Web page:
"It's an affliction. I've got Mustangs stashed in garages all over. I can't help it," said Brad with a wry smile. "It's the old second-childhood story. When I was in high school I couldn't afford any of this stuff."
Brad graduated in 1971. In the last six years, his two sons have graduated from college and left home. Looking at Brad on the street, one may not guess he'd just picked up a 289 engine balancer for $15, in case he needed it later, or that after working at the Nevada Credit Union all day, he works on Mustangs at night and on weekends.
Eleven cars populate the family stable today, and that's not counting the late-model. We didn't know Mrs. Beal drives a '98 Mustang convertible until we noticed an extra set of modern wheels in one of the storage buildings.
Brad met us coming from work on Tropicana Avenue in Las Vegas in his '66 beater. "This is the least car in my collection," Beal chuckled as we shook hands. A Mustang Monthly subscriber since he got in the hobby, Brad explained his son recently gave the '66 back to him and he'd cleaned it up to drive.
I hopped in the passenger seat, and we sailed away into 21st Century traffic, trying to understand our shared affliction with Mustangs. Here we were in a car close to 40 years old, so I posed the question: Why shouldn't we both be happy in that Lexus sedan next to us?
"I don't think I can fix it if it breaks," Brad said. "At least I have a shot at fixing an older Mustang."
We drove to Brad's home, where he has six cars stored. He flipped open the glovebox to retrieve the remote that opens the gate to his affluent neighborhood. A few minutes later, a second click opened a garage door, revealing a stunning red '66 convertible beside a '30 Model A. The third slot was occupied by a white '57 Thunderbird. A refrigerator with soft drinks and bottled water was evidence of many hours spent here.
The Model A roadster didn't fit the profile. Brad explained the one-acre lot for the new home he was building was, by accident, " '30 Ford Avenue." As a result, he felt compelled to buy a '30 Ford. The new house will be built with a three-car garage for "everyday" cars. A garage out back will house six Mustangs with space to work on them.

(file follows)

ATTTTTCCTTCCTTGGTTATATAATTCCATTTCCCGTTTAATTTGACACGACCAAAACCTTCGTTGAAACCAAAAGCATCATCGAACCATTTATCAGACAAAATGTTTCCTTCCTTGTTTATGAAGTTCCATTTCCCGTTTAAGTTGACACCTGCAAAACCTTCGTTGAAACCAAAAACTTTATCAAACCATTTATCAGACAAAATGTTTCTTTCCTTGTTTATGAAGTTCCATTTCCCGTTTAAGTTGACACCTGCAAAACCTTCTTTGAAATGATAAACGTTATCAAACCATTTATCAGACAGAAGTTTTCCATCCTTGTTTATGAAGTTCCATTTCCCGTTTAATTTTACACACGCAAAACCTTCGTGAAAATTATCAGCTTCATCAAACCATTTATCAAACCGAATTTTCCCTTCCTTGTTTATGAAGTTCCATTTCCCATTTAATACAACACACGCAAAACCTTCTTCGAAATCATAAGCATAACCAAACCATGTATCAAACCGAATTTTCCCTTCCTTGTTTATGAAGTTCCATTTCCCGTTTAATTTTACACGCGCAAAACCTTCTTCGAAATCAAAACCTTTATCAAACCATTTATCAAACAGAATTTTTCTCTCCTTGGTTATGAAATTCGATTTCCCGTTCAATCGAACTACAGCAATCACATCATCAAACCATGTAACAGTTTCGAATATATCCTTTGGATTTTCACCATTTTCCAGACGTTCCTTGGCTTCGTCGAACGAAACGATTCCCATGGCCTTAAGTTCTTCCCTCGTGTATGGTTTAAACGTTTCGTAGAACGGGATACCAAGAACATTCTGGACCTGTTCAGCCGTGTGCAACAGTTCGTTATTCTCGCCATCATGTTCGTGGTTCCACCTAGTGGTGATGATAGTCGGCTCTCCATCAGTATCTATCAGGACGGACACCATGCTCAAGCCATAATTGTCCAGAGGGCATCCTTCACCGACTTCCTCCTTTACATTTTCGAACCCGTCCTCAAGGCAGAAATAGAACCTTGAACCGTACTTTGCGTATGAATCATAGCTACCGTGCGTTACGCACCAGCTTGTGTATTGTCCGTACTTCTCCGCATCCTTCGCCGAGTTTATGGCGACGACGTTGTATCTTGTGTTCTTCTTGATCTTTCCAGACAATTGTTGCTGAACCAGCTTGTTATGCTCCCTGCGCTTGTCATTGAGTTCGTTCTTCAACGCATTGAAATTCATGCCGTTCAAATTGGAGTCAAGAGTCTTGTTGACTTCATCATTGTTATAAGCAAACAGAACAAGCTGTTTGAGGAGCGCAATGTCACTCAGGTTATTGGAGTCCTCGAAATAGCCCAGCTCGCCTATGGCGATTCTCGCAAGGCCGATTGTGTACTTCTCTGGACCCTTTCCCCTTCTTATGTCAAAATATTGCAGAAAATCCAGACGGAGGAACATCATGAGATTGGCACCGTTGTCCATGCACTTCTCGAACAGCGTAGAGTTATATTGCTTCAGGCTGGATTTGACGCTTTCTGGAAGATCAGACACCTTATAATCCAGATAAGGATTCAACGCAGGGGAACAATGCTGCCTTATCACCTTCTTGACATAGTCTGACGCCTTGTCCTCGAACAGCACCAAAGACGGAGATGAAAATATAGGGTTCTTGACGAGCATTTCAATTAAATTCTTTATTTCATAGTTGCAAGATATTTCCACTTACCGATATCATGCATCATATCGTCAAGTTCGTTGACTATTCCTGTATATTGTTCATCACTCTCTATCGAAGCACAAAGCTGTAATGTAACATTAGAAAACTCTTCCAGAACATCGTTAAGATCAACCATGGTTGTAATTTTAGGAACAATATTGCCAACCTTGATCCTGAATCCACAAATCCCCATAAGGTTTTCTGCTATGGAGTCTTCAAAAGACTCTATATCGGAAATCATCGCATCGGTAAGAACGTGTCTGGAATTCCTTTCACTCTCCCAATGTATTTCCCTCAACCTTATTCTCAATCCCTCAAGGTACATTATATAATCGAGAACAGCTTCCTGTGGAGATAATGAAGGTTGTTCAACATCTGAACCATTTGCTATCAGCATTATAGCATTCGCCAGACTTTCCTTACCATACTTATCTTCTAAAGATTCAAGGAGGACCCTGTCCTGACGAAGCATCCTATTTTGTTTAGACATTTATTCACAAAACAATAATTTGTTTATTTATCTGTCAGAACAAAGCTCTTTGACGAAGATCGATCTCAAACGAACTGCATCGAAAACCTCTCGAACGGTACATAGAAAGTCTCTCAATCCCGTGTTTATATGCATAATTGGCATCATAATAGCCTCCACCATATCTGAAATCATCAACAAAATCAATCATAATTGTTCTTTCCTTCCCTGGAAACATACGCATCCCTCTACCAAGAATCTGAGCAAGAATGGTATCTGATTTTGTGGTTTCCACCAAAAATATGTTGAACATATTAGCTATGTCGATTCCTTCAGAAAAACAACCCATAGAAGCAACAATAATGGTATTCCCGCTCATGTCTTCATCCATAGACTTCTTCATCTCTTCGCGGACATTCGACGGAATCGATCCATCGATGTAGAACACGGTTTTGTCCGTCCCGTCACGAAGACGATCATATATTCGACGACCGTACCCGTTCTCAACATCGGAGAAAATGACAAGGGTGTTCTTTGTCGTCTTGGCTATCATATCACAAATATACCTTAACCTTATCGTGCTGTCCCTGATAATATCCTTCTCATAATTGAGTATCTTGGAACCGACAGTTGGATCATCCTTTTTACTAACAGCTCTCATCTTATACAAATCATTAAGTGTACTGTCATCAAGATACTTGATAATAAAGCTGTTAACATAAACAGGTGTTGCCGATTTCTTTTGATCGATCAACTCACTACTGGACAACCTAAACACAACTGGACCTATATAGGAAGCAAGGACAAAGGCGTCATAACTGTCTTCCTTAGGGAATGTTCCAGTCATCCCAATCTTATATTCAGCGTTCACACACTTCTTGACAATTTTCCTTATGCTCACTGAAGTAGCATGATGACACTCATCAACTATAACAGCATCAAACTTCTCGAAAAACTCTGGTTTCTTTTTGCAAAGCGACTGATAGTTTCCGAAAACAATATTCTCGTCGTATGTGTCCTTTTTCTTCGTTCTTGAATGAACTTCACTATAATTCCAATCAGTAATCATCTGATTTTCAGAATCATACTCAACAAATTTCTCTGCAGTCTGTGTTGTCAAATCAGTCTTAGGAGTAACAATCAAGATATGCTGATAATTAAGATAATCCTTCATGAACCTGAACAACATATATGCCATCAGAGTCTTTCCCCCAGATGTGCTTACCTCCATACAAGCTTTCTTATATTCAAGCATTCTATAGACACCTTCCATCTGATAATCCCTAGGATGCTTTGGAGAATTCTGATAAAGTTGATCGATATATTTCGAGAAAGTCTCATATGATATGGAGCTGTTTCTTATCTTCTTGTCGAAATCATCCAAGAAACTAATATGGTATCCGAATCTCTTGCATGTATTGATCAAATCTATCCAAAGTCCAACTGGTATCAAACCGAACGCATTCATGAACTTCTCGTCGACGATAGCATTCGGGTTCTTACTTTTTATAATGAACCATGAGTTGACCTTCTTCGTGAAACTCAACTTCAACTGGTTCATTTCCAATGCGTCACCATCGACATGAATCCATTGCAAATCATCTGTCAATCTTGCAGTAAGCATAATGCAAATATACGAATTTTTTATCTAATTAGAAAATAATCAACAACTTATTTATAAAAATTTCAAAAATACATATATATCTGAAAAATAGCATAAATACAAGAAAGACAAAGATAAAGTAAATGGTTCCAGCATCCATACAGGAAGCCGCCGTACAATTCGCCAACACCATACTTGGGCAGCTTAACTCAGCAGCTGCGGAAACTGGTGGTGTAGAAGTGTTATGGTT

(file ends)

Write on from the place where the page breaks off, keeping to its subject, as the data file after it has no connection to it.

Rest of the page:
"Don't need a big house," Brad proclaimed. "Need a smaller house, more garages." Imagine Mustang collectors the whole country over in the same process of trading bedrooms for garages and SUVs for Mustangs!
The bulk of Brad's Mustangs was housed where storage space is cheaper, in Boulder City, a 15-mile trip in the '66 coupe. As we drove, Brad reminisced. In high school, Mustangs were all the rage, but he had no money. A tinge of adolescent angst came through when Brad said, "I wanted one for years and years."
The first buy was a '70 fastback that Brad restored and gave to his son when he graduated from high school.
"What we really wanted was a '70 convertible," said Brad. "We finally did find one, which we still own. Then we decided we wanted a '68 fastback. We found one of those, too. Then a gal came along with a Mach 1. We made a low offer, and she surprised us."
Brad told his philosophy on restoring: "Some people like 'em customized, some don't, some like perfect. Me, I just want something that looks nice and runs good. If it's not fun, why do it?"